Attributionattitude Boomerang Effect See Attribution Theory

ATTRIBUTION THEORY. The Austrian-American psychologist Fritz Heider (18961988) was preeminent in the formulation of balance theory in the study of attitudes (i.e., people are motivated to maintain balance, harmony, or "cognitive consonance" among their attitudes, perceptions, and beliefs; cf., state of imbalance, disharmony, or "cognitive dissonance") and of attribution theory in the study of social perception that originated in social psychology and is a general approach for describing the ways individuals use information to generate causal explanations for behavior and events; Heider's term causal schema denotes a conceptual organization of a sequence of events in which some are identified as "causes" and others as "effects." Heider argued the people continually make causal analyses about others' behavior where the behavior is attributed either to dispositions (internal factors or causes, such as one's personality) or to situations (external factors or causes, such as one's environment). For example, is the other person's overt hostility due to his aggressive personality (dispositional attribution) or due to abuse and stress in that person's environment (situational attribution)? Heider suggested that instead of developing theories of how people are supposed to act or think, psychologists should examine the personal theories (belief systems) that ordinary people themselves use as "intuitive psychologists" to assess the causes and effects of behavior (cf., positivity bias/effect - a pervasive tendency for people, especially those with high self-esteem, to rate positive traits as being more applicable to themselves than negative traits, and where, in balance theory, there is a general preference demonstrated by most people for positive relations). A prolific number of subtheories, hypotheses, effects, and principles relating to attribution theory have followed Heider's initial formulations (cf., attribution/attitude boomerang effect, which refers to a shift in attitude/attributions that not only goes against what was intended but actually is in the opposite direction). Although it is possible that an individual may choose to make a situational attribution of another's behavior, most people tend to be biased toward making dispositional attributions. Thus, there seems to be a tendency to view persons as origins of events, and this leads many individuals to regard the needs, wishes, dispositions, skills, and motives of others as responsible for both natural and social phenomena. This tendency of people to ignore the external circumstantial causes of behavior and to emphasize the internal personal-character causes is referred to as the fundamental attribution error, or the overattribution effect. According to the automaticity hypothesis, such attributions to internal characteristics are automatic, whereas attributions to external causes are, by comparison, more controlled. Another hypothesis concerning attribution theory, the cultural-norm hypothesis, states that the fundamental attribution error (underestimating situational influences) is at least partly learned from one's larger culture. For example, persons in a Western culture -which emphasizes the idea that people are in charge of their own destinies - will learn to attribute behavior more to internal character than to external environment. The actor-observer discrepancy is a concept of attribution theory that suggests that the fundamental attribution error is less likely to occur when people make attributions about their own behavior than when they make attributions about others' behaviors. Various hypotheses have been offered to explain the actor-observer discrepancy, the knowledge-across-situations hypothesis states that people become more sensitized to the variations in their own behavior because they have seen themselves in many more situations than they have seen others; and the visual-orientation hypothesis stems from the basic characteristic of visual perception that our eyes point outward and, when we watch someone else's behavior, our eyes are fixed on that person and, thereby, attribute internal causes to the person. On the other hand, when we ourselves engage in behaviors, we see the surrounding, external environment (not ourselves) and attribute external causes for our own behavior. The correspondent inference theory (cf., Jones & Davis, 1965) is a system atic analysis of the processes described by Heider and describes the situational factors that influence the appearance of external and internal attributions. This theory states, among other things, that individuals observe actions and effects produced by actions where such action-effect connections become the basis for inferences about others' behaviors and intentions. When "knowledge" and "ability" intentions are attributed, an internal disposition is assumed to be the cause of the other person's behavior. In another case, the just-world hypothesis (first described by the Canadian American-based psychologist Melvin J. Lerner) in attribution theory argues for the notion that people need to believe that the world is fair and that justice is served consistently, where bad people are punished and good people are rewarded. The illusion of control theory, described by the American psychologist Ellen J. Langer (1947- ), refers to the belief that one has control over events that are actually determined by chance, and is found most frequently in situations involving apparent skill, containing apparent familiarity, involving competition with seemingly incompetent opponents, and stressing the importance of success. A theory related to the idea that people attribute and infer internal dispositions concerning others' behavior is the self-perception theory. This attribution theory proposes that individuals use the same information to make inferences about their own disposi-tional makeup as they use to make inferences about others'. Thus, according to this approach, we observe our own actions and subsequently attribute those actions to external or internal causes, and in the absence of a reasonable external cause for our own behavior, we attribute it to an internal cause. In this way, for example, a person develops attitudes about issues and events by self-observation of the opinions she expresses. Another integrative theory of attribution processes has been formulated by the American psychologist Harold H. Kelley (1921- ) who emphasizes the idea that people often make causal attributions for events under conditions of uncertainty, and he developed a model of the logic that people might use to judge whether a specific behavior should be attributed to internal (personality-character) causes or to external (environ mental) causes. According to Kelley's model (also called Kelley 's cube), before making an attribution (either internal or external), one would ideally ask three questions about another's behavior: (1) Is it consistent? (2) Is it consensual/normative? (3) Is it distinctive? If the answer to (1) is no, the attribution will probably be external. If the answer to (1) is yes, either an external or internal attribution will be made, depending on the answers to (2) and (3). If the answer to both (1) and (2) is yes, the attribution will probably be external. If the answers to both (1), (2), and (3) are yes, no, ye, respectively, the attribution will probably be internal. If the answers to (1), (2), and (3) are yes, no, no, respectively, the attribution will probably be a combination of both external and internal factors. Also, according to Kelley, a covariation/correlation principle is employed when people infer the causes of events, including the behavior of other people, by observing whether two events vary together or simply occur together (such as lightning and thunder). In this way, an effect is attributed to that condition that is present when the effect is present and that condition that is absent when the effect is absent. Kelley also refers to the concepts of discounting principle (also called the discounting effect) and augmentation principle (also called the augmentation effect) to describe the plausibility of internal versus external causes in the assessment of another's behavior. Discounting is the tendency to reject dispositional (internal) factors as causes of a behavior when the behavior is apparently one that most people would perform under the existing circumstances. Augmenting is the tendency for one to increase acceptance of an internal dispositional cause when a potential external cause is also present. Occasionally, the attributional process may be biased in a way where one's own personal goals, attitudes, and motives disrupt a rational and systematic analysis of the causes of behavior. One example of this type of attributional bias is called the self-serving bias, which occurs when one tends to take credit for one's successes but deny responsibility for one's failures. Numerous studies have been conducted to extend and refine attribution theory, but they all attempt generally to examine the dynamics and conditions under which causal explanations about others' (and one's own) behaviors are made. In addition to social psychological issues, attribution theory has been used as an explanatory system or model for many other psychological issues and areas, including the study of marriage, spousal abuse, cultural influence, achievement motivation, emotions, and clinical depression. See also ACHIEVEMENT MOTIVATION, THEORY OF; ATTITUDE/ATTITUDE CHANGE, THEORIES OF; BOOMERANG EFFECT; CORRESPONDENCE BIAS HYPOTHESIS; FALSE-CONSENSUS EFFECT; FESTINGER'S COGNITIVE DISSONANCE THEORY; IMPRESSION FORMATION, THEORIES OF; KELLEY'S COVARIATION THEORY. REFERENCES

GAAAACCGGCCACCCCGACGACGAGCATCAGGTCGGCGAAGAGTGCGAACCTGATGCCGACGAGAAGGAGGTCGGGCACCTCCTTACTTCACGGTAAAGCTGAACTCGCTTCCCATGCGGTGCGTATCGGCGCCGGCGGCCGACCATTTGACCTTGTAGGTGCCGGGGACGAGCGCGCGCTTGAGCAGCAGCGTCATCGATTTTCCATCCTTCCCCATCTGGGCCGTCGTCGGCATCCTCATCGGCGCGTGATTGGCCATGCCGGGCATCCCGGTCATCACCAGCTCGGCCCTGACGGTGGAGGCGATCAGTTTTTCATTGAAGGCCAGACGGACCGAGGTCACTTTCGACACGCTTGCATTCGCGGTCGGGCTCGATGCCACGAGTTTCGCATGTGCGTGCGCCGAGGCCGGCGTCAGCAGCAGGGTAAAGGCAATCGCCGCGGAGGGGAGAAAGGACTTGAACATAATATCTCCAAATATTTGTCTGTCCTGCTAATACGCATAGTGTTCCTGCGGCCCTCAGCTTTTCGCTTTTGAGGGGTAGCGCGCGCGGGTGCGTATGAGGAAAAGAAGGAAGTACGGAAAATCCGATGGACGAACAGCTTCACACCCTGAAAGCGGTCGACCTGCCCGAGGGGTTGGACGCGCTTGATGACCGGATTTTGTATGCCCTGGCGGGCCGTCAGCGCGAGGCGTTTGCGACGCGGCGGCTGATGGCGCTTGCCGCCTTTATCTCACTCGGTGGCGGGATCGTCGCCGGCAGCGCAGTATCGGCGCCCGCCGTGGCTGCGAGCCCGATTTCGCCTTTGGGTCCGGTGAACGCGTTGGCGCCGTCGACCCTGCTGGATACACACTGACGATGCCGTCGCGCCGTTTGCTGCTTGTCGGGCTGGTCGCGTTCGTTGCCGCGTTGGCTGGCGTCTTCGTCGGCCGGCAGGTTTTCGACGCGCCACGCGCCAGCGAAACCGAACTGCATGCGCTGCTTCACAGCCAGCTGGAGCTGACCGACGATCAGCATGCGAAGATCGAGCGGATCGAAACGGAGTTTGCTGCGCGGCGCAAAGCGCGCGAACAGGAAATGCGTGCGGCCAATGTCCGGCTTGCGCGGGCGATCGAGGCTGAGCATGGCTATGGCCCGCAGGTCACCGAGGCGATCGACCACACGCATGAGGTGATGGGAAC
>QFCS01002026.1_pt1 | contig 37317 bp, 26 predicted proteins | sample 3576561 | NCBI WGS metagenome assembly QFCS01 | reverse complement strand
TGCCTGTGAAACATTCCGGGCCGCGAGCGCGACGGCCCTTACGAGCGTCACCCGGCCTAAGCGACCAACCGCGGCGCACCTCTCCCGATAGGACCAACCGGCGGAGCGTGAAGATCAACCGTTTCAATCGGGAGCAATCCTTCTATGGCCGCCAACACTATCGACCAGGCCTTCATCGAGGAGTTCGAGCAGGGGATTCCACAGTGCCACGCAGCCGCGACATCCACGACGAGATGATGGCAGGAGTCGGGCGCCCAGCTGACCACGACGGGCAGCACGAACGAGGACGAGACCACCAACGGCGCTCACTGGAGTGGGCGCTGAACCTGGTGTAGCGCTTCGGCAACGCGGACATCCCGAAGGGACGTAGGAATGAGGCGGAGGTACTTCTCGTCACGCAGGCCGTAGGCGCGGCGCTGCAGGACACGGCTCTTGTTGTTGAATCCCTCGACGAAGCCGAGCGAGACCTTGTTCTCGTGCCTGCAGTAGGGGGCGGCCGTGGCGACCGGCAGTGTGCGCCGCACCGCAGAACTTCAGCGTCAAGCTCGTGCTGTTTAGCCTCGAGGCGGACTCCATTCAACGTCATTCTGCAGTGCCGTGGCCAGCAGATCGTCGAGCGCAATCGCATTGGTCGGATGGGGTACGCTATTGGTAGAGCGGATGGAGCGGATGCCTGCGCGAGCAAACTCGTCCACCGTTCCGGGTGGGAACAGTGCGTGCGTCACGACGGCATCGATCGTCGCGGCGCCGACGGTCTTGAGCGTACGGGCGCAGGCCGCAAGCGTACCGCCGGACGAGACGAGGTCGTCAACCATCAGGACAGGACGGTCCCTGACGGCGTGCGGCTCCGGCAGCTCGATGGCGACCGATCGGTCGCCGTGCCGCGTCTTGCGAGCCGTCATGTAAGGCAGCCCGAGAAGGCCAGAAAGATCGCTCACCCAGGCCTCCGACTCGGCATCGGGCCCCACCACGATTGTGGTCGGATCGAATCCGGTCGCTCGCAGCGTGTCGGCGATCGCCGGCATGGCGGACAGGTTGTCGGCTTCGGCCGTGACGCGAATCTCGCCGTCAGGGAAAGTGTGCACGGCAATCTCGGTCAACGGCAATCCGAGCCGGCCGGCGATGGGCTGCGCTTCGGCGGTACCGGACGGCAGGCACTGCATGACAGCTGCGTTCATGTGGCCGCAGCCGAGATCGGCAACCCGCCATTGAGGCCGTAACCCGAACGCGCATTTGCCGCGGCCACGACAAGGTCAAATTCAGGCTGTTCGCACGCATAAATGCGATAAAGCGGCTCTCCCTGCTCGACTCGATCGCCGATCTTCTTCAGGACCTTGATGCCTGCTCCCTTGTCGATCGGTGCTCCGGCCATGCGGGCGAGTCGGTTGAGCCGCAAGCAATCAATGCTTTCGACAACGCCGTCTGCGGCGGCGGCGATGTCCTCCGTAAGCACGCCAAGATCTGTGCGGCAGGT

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Festinger, L. (1957). A theory of cognitive dissonance. Evanston, IL: Row, Peterson.

Heider, F. (1958). The psychology of interpersonal relationships. New York: Wiley.

Jones, E. E., & Davis, K. (1965). From acts to dispositions: The attribution process in person perception. In L. Berkowitz (Ed.), Advances in experimental social psychology. New York: Academic Press. Kelley, H. (1971). Attribution in social interaction. Morristown, NJ: General Learning Press.

Berkowitz (Ed.), Advances in experimental social psychology. New York: Academic Press. Kelley, H. (1973). The process of causal attribution. American Psychologist, 28, 107-128.

Nisbett, R., Caputo, C., Legant, P., & Marecek, J. (1973). Behavior as seen by the actor and as seen by the observer. Journal of Personality and Social Psychology, 27, 154-164. Langer, E. (1975). The illusion of control.

Journal of Personality and Social Psycology, 32, 311-328.

Ross, L. D. (1977). The intuitive psychologist and his shortcomings: Distortions in the attribution process. In L. Berkowitz (Ed.), Advances in experimental social psychology. New York: Academic Press. Arkin, R., Cooper, H., & Kolditz, T. (1980). A statistical review of the literature concerning the self-serving attribution bias in interpersonal influence situations. Journal of Personality, 48, 435-448. Heider, F. (1980). On balance and attribution.

In D. Gorlitz (Ed.), Perspectives on attribution research and theory. Cambridge, MA: Ballinger. Lerner, M. J. (1980). The belief in a just world: A fundamental delusion. New York: Plenum.

Jellison, J., & Green, J. (1981). A self-presentation approach to the fundamental attribution error: The norm of internality. Journal of Personality and Social Psychology, 40, 643-649. Weiner, B. (1986). An attributional theory of motivation and emotion. New York: Springer.

Explaining real life events: How culture and domain shape attributions. Personality and Social Psychology Bulletin, 22, 732-741.